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How To Grow Antirrhinums

Antirrhinums, with their ‘Snapdragon’ flower shape and vibrant colours, have become a favourite of the garden, providing autumn and winter colour – either mass planted to form closely packed pyramids of colour or trailing from a basket. Here’s our handy guide to growing Snapdragons

The Antirrhinum is usually treated as a biennial. ‘Snapdragons’ are often associated with childhood, as children like to play with the individual flowers – pinching them to cause a dragon-like mouth to open and close! The flowers are lightly scented and the colours available are now widely assorted – light pinks and crimsons, yellows, whites and carmines. Flowers often shade from one colour to another on different parts of the petal. Snapdragons are available in two classes – either as dwarf, pyramid shaped plants, or as the tall tower-like plants.

When and Where
Full sun and fertile soil are the ideal factors for location. Antirrhinums grow wild on old walls, and they will thrive in a border.
The soil conditions will ideally be well draining with a neutral pH, and an average amount of moisture. For autumn bedding – ensuring a display in the spring – plant out your plug plants from late August to mid September, depending on the size of the plants acquired.
Grow on plants indoors until they reach 8 to 10 cm in height at which point they’re ready to plant out. The ground should be prepared before planting out.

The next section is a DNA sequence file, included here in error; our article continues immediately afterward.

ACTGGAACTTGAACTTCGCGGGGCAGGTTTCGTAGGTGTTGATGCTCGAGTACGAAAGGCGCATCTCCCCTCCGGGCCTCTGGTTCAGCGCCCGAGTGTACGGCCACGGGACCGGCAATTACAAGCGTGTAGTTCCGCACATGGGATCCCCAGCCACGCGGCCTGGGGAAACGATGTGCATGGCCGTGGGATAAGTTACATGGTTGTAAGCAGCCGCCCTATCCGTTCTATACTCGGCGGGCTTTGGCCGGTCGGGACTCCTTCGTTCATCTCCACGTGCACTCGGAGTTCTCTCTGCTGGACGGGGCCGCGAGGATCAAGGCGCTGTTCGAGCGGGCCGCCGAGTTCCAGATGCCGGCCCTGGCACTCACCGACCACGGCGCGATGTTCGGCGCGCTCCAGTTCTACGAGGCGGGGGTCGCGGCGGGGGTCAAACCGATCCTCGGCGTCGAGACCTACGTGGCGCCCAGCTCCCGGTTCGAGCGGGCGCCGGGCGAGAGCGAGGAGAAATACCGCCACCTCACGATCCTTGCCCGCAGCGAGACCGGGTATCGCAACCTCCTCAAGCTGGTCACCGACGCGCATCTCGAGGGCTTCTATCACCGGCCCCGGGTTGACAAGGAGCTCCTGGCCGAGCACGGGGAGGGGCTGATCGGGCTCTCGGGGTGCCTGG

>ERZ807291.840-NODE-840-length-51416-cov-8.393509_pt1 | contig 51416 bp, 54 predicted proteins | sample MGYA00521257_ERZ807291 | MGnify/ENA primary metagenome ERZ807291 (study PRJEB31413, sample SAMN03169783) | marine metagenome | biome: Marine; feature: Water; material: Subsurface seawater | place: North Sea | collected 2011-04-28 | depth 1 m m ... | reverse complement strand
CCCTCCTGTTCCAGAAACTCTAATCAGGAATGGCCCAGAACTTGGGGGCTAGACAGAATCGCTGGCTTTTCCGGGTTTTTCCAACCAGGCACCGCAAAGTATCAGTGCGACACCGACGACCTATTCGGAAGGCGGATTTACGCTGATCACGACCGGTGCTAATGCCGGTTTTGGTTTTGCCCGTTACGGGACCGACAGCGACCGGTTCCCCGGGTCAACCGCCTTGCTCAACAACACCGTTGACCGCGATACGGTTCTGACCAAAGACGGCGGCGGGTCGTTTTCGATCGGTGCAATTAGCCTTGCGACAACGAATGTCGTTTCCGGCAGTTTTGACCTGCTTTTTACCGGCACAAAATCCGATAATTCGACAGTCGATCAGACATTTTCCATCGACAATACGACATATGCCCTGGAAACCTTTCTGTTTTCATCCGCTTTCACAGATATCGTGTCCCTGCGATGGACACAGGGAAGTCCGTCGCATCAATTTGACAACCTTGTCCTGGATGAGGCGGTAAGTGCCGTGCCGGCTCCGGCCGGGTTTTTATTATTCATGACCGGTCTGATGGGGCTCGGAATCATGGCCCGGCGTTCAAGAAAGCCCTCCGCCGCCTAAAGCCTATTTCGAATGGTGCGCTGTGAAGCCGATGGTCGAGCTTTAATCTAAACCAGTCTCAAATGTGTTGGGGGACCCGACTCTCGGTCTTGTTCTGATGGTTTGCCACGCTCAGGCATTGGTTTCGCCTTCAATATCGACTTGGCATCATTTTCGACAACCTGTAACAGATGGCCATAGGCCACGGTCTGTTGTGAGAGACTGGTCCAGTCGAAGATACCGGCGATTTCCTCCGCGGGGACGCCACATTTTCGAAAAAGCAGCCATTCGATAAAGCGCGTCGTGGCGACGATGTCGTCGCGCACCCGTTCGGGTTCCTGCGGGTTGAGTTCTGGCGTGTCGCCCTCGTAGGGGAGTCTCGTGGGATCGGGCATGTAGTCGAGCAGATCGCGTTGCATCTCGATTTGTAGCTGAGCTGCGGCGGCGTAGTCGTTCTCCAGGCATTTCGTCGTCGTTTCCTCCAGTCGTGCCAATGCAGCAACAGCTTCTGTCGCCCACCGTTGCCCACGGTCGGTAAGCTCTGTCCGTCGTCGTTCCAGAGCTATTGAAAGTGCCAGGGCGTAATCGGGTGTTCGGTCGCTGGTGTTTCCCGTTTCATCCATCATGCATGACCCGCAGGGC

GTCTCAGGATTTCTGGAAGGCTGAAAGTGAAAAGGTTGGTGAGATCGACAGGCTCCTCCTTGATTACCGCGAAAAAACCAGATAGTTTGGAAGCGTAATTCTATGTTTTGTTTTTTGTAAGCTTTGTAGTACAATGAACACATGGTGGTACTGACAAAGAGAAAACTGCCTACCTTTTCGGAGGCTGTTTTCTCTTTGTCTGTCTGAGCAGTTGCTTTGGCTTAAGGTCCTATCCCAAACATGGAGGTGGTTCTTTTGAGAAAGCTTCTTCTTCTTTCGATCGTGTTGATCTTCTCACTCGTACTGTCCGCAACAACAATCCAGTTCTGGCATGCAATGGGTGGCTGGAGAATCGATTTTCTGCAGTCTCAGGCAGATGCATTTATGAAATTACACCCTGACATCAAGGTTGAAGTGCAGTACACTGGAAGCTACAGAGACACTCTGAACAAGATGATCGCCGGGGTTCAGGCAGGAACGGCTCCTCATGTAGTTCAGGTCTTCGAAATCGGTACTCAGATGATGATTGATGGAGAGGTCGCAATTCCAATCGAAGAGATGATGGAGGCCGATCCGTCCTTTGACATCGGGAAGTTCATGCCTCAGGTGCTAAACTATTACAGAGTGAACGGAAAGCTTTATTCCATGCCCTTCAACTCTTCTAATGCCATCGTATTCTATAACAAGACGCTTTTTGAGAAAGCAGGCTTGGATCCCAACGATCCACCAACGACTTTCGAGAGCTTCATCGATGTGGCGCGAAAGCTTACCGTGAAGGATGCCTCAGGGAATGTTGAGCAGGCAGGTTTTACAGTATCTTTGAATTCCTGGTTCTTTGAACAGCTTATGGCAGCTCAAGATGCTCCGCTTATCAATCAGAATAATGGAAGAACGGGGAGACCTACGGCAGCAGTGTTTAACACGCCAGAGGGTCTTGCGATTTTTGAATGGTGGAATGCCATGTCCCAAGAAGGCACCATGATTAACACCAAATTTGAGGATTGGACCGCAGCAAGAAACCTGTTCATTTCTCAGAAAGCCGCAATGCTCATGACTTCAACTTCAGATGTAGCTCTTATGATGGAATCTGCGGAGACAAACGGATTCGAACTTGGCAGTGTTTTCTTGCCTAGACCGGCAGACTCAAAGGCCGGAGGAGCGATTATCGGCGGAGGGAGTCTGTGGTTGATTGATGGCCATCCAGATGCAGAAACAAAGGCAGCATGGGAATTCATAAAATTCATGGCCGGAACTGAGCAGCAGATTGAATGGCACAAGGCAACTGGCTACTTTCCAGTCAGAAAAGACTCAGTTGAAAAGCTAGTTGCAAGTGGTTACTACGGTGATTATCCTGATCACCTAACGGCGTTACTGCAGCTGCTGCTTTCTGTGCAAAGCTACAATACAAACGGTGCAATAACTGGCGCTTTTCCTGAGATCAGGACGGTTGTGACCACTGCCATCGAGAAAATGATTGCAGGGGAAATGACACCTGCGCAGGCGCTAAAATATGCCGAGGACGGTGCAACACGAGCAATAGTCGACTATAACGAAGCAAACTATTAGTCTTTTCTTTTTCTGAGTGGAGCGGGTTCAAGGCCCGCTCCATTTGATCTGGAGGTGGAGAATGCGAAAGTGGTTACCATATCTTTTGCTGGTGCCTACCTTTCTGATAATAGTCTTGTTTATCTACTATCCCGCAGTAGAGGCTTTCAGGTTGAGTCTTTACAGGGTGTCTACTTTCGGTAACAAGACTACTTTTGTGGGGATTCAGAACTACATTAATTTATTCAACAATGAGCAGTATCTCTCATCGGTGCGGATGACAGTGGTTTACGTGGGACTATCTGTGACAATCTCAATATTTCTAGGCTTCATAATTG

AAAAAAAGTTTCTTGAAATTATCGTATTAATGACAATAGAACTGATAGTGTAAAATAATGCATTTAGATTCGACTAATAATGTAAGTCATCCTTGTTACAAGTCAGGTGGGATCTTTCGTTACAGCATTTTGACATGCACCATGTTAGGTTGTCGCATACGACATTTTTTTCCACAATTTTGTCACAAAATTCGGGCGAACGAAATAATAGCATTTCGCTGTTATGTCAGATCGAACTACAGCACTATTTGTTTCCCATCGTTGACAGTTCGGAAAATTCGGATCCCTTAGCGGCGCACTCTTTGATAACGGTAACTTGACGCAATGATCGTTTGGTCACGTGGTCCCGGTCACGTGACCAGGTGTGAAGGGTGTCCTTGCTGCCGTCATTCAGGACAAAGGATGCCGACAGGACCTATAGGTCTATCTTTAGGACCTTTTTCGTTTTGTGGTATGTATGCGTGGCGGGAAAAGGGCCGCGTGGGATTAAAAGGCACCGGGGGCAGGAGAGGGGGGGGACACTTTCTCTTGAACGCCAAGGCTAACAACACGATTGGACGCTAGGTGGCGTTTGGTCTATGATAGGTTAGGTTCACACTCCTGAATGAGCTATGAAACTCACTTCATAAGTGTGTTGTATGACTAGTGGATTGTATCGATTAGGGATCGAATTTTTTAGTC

Dig it over thoroughly, and mix in plenty of organic matter – such as manure or leaf mould. For spring bedding – ensuring a summer display – plant out in late March or April.

How To Plant
Dig an individual hole for each plant – the hole should be deep enough to cover the roots but not any of the exposed stem. Gently firm into the ground, and water in. Keep watering throughout the season and feed weekly for best results. For container planting, fill a container up to three quarters full with multipurpose compost. Carefully remove the plant from its tray or pot and place in position. Fill the container back in with soil and gently firm down. Water in generously. Plant out the antirrhinums with a space of 10 cm between each plant.

The flowers grow on tubular spikes, with flowers which open from the base upwards. To create a greater abundance of flower spikes, pinch out the stem tips when the plants are established in their growing positions. Early cutting of flowers will encourage the plants to produce new, later blooming stems. Deadheading will also prolong the flowering period. Each antirrhinum plant will grow out around eight flower spikes in a season.

Plant care
A symptom of disease to look for is ‘rusting’ on the underside of leaves – small brown spots on the underside and pale indents on the upper surface. This is caused by a fungus, and if the attack is severe, the leaves may shrivel and fall. Spray with an anti-fungicide and remove any affected plants at the end of the flowering season.

Did You Know
For use as cut flowers, Snapdragons used to be difficult to use as blossoms fell shortly after fertilisation took place. Most modern breeds of plant are now ‘shatter resistant’ and the problem has been avoided – enjoy a bouquet of snapdragon flowers while your plants go on to produce more flower spikes!

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